Joe Biden and Relations with Poland

The United States has been crucial for Poland’s security, and that is not likely to change. Joe Biden will not relinquish the job of protecting Poland since our European partners leave us no other alternative.

The result of the presidential election in America sparked enthusiasm in the most important countries of Western Europe. But before the new president moved into the White House, it turned out that this enthusiasm was due instead to the fact that Donald Trump, who had relished attacking his enemies, particularly Germany, had lost, rather than the fact that Joe Biden had won. It had more to do with Trump’s unacceptable style, views and actions, not with the fact that his defeat would at last demonstrate that the West had interests in common.

One can see this in the hasty moves of the major European players right before the 46th presidential inauguration in matters that separate the former Western world into one that is on the other side of the Atlantic and the one that we see here on our continent. They were divided when it came to Trump during his presidency and they continue to be so.

These are key issues for Poland that relate to security, Russia, construction of Nord Stream 2 and China. If Germany together with France was not so determined to do business with the Kremlin, it would be worth asking whether after so many decades, it was not time to bid farewell to an extreme pro-America policy, particularly since America has recently changed drastically, and it is uncertain whether the U.S. will resume Trump’s transactional approach to the security of its allies.

Fortunately, we can leave this question for later. Biden’s America will provide the best policy for Poland and for other countries in the region.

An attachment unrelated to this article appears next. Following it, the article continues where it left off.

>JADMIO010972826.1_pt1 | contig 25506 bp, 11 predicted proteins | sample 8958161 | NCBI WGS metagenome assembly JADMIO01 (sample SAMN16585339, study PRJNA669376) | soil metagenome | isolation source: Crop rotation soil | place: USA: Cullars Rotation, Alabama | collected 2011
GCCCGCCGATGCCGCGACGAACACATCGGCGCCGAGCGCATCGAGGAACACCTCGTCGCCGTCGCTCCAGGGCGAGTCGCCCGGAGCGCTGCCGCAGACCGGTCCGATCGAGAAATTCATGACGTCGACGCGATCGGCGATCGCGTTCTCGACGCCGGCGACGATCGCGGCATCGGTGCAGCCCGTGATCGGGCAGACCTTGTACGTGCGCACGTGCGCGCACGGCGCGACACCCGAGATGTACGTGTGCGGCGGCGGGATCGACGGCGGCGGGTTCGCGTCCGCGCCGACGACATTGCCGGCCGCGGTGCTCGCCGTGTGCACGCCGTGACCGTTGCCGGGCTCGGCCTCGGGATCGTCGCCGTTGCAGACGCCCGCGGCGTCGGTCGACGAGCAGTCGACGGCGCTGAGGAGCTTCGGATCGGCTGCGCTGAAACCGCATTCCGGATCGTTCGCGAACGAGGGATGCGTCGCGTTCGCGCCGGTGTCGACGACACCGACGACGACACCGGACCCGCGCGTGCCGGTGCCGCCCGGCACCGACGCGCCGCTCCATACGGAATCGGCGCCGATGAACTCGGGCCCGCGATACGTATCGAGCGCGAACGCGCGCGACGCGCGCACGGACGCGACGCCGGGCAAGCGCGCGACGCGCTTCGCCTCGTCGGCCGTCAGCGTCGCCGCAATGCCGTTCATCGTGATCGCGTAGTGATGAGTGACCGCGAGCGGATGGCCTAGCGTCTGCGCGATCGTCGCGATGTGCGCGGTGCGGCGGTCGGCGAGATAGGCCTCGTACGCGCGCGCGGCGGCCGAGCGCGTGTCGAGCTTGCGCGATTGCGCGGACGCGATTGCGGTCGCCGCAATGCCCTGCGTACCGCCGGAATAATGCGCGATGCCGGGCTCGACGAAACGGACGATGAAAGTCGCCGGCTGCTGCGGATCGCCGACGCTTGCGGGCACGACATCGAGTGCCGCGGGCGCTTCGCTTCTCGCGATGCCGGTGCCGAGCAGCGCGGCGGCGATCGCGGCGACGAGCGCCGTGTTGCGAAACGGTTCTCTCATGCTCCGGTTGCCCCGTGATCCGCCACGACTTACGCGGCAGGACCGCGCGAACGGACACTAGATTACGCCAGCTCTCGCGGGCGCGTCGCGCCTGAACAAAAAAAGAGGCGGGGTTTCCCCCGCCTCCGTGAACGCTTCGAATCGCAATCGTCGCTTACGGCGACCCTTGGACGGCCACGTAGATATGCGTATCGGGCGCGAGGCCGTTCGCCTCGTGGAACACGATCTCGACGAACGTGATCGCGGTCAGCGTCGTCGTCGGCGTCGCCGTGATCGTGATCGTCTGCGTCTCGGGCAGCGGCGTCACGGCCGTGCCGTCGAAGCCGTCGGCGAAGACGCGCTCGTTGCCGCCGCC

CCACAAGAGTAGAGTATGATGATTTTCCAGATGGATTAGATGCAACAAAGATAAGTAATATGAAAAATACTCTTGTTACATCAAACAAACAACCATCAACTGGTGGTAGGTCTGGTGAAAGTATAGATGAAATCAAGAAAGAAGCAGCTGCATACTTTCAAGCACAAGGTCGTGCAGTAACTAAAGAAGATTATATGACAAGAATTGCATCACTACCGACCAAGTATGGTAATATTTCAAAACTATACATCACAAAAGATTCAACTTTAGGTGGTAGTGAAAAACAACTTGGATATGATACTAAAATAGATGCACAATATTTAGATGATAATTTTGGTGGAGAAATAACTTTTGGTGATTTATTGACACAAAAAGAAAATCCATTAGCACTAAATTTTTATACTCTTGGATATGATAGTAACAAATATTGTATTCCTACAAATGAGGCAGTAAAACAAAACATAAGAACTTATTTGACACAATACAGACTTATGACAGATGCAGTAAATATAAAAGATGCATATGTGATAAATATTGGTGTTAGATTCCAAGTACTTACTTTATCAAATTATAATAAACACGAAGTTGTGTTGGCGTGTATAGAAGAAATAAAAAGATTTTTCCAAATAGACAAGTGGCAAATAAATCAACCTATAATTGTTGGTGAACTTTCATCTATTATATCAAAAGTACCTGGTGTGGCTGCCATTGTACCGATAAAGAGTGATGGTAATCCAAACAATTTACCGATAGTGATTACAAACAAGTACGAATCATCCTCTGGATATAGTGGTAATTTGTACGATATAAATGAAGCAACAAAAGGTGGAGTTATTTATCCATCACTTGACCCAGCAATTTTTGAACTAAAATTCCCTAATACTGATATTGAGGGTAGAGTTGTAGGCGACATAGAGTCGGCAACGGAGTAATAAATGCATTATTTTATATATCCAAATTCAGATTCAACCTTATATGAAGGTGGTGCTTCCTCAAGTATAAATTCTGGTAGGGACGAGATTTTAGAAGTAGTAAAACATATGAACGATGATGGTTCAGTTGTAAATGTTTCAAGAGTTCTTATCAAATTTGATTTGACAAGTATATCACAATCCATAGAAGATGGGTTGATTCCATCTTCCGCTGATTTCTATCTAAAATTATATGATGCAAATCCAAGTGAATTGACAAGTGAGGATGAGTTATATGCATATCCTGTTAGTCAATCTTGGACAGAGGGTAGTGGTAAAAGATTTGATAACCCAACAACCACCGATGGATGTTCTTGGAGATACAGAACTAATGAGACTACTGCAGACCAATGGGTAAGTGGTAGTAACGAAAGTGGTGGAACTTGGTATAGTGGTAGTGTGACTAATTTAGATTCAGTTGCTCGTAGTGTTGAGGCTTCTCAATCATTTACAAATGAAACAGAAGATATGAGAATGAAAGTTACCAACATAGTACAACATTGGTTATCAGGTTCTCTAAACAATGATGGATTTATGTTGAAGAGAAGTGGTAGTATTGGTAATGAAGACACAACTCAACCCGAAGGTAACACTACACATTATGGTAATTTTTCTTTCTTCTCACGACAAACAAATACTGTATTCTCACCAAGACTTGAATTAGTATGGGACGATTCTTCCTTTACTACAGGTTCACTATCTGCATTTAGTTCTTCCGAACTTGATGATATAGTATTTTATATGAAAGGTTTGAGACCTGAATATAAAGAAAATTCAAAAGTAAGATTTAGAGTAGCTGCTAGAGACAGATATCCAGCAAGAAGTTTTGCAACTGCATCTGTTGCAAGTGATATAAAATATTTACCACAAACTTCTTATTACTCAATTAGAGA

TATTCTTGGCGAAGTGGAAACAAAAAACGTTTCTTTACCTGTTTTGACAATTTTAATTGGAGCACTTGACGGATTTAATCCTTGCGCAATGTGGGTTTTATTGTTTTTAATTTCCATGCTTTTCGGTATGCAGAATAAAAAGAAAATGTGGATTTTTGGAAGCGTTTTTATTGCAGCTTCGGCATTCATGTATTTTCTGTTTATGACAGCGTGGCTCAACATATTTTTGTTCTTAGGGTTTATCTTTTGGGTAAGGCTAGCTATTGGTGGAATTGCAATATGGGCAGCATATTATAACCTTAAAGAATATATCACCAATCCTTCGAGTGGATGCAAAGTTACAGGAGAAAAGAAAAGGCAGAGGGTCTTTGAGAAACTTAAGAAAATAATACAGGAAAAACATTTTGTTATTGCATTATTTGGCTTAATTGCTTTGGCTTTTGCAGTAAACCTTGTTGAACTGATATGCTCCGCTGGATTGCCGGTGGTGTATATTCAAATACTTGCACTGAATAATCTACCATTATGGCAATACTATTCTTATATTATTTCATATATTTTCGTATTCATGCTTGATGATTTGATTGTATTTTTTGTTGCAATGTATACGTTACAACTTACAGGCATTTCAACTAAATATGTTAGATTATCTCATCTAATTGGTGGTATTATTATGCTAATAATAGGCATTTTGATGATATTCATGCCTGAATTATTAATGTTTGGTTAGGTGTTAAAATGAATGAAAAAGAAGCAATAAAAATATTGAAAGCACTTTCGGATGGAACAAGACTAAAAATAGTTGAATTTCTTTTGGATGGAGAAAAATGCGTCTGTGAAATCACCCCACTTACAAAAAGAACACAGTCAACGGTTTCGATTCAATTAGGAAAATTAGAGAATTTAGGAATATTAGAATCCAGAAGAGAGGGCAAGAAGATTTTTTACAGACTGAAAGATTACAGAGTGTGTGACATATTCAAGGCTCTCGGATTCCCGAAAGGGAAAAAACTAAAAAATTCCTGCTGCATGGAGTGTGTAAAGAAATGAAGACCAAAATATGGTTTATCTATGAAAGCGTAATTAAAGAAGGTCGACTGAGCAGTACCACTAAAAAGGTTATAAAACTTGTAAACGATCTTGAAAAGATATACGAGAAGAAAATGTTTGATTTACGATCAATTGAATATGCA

And nothing seems to indicate that the new administration in Washington wishes to eliminate this sense of security. Reducing American military presence in the region or reintroducing visas for Poles, something Trump did away with, presents a question not only of security but of issues that are important to Polish wellbeing. Moreover, and this is important for Poland and its neighbors, it looks like Biden’s administration, just like Trump and the European leadership, will not remain indifferent to the plight of Ukraine or Belarus. Biden understands the expectations and fears of the countries in the region, from Estonia to Romania. And it won’t cost him very much to ensure that those countries remain pro-American, which might prove useful in the crucial clash with China.

Poland is the largest among these countries; following Brexit, it is has the greatest pro-American attitude among any country in the European Union. That doesn’t mean Poland can expect special treatment from Biden, or frequent visits, meetings and a pat on the back from Polish politicians. The Law and Justice Party took too long to admit that Trump lost the election.

The world is unstable, and Biden will have to face a plethora of problems. He is an experienced and balanced politician. He certainly will not give up on a pro-American country despite the fact that the Polish government was so fixated on his rival, a man who questioned the democratic vote, something that Trump would do.

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